What happened to the days when traveling was glamourous? These days, between the crushing costs, mile-long lines at security, and overpriced (not to mention totally crappy) food, flying leaves much to be desired.
But for some passengers, it's not the food or lines that make flying awful: it's being seated next to a wailing baby or unruly child. According to The New York Times, a majority of passengers now advocate a families-only section on airplanes. Almost 20% would even support child-free flights. A Boston man who started a Facebook group called Airlines Should Have Kid-Free Flights said, in the Times article, that (predictably) he would be willing to pay extra for child-free flights.
I've blogged about whether or not child-free spaces are okay before, and about a restaurant in North Carolina that banned screaming children. And flying and families also haven't exactly been mixing well in the news lately:
- A woman sued Australian airline Qantas because a three-year-old seated next to her allegedly screamed so loud in the woman's ear the tot caused her bleeding and hearing loss.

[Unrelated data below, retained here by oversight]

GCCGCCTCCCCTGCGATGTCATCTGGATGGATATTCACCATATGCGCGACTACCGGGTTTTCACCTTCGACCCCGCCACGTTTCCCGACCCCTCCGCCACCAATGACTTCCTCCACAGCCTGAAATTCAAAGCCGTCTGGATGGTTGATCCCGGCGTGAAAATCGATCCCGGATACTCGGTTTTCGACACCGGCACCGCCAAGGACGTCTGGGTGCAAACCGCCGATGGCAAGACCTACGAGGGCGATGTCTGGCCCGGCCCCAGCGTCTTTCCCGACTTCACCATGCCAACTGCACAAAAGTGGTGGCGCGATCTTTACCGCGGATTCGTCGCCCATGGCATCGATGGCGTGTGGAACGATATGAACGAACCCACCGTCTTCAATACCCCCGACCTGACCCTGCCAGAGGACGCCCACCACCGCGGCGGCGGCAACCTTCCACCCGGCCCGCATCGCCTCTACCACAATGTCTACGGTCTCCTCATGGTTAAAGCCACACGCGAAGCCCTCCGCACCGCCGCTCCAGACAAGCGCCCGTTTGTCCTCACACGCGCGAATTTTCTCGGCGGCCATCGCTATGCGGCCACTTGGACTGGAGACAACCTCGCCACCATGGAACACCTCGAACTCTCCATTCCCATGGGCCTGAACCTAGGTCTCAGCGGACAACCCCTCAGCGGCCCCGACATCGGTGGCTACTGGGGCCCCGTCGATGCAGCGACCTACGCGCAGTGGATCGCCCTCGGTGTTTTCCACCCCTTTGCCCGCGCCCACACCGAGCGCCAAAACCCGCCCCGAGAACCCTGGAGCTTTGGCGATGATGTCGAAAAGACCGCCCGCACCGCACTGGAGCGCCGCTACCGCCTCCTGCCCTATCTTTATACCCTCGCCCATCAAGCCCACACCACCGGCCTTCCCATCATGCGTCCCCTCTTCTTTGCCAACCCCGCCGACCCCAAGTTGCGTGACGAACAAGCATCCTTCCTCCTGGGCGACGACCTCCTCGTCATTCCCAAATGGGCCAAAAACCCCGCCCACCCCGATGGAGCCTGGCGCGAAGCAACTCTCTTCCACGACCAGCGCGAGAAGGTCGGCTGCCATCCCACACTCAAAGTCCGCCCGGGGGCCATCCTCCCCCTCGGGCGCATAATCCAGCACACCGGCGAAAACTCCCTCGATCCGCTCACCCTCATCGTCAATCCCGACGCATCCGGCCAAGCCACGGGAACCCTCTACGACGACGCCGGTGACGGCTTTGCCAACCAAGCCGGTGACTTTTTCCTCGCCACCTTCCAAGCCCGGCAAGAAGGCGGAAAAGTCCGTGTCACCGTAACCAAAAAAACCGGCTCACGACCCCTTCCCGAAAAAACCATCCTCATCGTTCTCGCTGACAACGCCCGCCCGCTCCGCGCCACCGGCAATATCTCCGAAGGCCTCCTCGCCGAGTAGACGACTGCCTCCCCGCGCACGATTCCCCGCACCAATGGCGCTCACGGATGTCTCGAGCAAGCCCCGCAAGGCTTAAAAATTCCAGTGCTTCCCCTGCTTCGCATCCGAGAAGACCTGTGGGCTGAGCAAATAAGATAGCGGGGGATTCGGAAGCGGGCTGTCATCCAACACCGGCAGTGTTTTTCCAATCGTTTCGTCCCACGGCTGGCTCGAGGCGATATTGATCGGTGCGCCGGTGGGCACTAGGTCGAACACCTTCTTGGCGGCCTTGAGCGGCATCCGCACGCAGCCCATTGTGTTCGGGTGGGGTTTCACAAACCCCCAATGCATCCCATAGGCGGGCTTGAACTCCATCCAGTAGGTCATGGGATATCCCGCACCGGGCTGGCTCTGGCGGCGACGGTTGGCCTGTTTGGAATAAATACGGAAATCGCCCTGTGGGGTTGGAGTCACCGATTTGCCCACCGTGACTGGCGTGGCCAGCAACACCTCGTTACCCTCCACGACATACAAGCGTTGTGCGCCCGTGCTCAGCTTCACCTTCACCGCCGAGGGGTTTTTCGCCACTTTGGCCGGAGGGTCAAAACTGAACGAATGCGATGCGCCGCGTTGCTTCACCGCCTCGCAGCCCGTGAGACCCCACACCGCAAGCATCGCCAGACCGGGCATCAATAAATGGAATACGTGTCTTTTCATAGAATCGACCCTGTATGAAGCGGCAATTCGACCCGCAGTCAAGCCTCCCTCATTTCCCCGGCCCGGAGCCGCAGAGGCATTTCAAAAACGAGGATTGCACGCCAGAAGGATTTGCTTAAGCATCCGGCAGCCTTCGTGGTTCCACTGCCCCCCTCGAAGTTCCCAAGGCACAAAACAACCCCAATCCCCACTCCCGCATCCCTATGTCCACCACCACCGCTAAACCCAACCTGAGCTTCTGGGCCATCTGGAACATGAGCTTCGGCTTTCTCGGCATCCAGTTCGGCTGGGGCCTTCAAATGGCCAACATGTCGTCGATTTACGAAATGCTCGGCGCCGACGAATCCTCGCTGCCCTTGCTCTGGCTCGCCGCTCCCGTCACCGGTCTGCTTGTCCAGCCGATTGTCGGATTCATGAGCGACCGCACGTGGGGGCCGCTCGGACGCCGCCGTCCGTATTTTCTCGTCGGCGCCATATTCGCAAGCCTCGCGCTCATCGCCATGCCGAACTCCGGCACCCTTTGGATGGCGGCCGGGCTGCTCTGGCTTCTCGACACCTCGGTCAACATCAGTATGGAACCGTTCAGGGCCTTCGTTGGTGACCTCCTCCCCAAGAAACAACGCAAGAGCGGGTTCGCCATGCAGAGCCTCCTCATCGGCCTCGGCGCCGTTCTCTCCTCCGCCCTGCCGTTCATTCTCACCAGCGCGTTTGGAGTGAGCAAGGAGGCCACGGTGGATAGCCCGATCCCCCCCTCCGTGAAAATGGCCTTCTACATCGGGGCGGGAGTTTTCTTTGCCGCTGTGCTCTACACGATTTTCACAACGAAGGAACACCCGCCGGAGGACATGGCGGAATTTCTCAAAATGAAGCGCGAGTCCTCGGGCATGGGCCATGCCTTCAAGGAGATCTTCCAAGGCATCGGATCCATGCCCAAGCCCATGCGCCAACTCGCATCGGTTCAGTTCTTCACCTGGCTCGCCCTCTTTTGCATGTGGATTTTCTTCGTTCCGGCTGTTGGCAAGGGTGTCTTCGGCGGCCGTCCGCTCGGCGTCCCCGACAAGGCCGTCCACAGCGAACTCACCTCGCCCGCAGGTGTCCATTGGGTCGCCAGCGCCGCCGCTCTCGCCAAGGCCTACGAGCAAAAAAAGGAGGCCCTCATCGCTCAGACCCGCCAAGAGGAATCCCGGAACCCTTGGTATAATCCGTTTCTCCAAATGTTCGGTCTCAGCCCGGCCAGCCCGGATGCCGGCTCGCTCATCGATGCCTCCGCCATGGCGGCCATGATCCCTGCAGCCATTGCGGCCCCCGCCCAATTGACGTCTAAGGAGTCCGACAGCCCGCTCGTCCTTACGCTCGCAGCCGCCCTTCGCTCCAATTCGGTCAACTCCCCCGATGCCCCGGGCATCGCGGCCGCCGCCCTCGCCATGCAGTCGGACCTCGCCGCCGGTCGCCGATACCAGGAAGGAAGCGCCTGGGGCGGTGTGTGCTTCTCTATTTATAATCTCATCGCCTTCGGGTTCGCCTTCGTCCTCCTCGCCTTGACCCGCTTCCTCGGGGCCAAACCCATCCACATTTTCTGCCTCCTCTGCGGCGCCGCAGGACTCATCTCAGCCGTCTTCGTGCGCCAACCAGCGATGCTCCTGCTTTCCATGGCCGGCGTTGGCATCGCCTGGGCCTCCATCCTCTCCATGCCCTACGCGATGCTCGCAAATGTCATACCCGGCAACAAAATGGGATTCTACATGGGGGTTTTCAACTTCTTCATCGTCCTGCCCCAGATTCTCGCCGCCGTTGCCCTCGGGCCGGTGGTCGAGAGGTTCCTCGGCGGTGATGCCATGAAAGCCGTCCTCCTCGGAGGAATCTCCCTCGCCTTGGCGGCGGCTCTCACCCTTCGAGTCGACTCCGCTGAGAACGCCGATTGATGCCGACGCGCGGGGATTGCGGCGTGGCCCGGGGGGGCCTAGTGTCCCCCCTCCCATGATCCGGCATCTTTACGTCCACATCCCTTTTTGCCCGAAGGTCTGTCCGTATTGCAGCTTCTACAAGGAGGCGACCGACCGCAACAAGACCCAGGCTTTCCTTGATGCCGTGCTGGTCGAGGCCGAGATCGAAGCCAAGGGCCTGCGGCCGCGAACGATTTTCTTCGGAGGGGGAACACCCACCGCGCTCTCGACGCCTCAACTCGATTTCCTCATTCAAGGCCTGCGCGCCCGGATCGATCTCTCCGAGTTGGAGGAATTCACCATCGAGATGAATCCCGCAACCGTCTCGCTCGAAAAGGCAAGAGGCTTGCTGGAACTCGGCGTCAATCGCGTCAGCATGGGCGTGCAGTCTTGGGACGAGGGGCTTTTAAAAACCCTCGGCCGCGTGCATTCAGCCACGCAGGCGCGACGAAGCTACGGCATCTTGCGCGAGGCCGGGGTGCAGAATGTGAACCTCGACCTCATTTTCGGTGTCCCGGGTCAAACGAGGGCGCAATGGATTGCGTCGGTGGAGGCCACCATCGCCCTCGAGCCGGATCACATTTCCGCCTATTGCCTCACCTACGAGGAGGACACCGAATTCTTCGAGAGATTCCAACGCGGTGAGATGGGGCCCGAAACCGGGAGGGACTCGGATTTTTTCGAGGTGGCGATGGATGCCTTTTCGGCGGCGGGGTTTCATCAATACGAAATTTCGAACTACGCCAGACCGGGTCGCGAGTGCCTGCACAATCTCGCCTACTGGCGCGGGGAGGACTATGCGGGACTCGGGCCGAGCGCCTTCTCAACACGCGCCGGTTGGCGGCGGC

- A Southwest Airlines flight attendant took a baby away from her parents after she witnessed the mother slap the child midair.
- A family recently started a blog called "Alaska Airlines Hates Families". Their story: A few minutes before departure, the couple's son had a poop blowout, and, with no place to change on the plane, the mother quickly rushed to a restroom to change him. When they got back to board the plane, however, their tickets had been given to standby passengers -- leaving them stranded and forced pay more than $1,000 to get home. Alaska Airlines eventually reimbursed the family, but only after they received media attention and started the pointedly-titled blog.
So, are child-free flights, or family-only sections, the answer? It seems unfair to limit flight options for parents who do make every effort to keep their kids entertained and happy on a long flight to punish those who don’t (and let’s face it – babies can cry uncontrollably and even well-behaved kids sometimes lose it). On the other hand, though, in a family-only section, parents wouldn't have to worry about dirty looks or pointed sighs from fellow passengers.
Would you like to have a families section on flights? Would you pay extra for a child-free flight when traveling sans kids?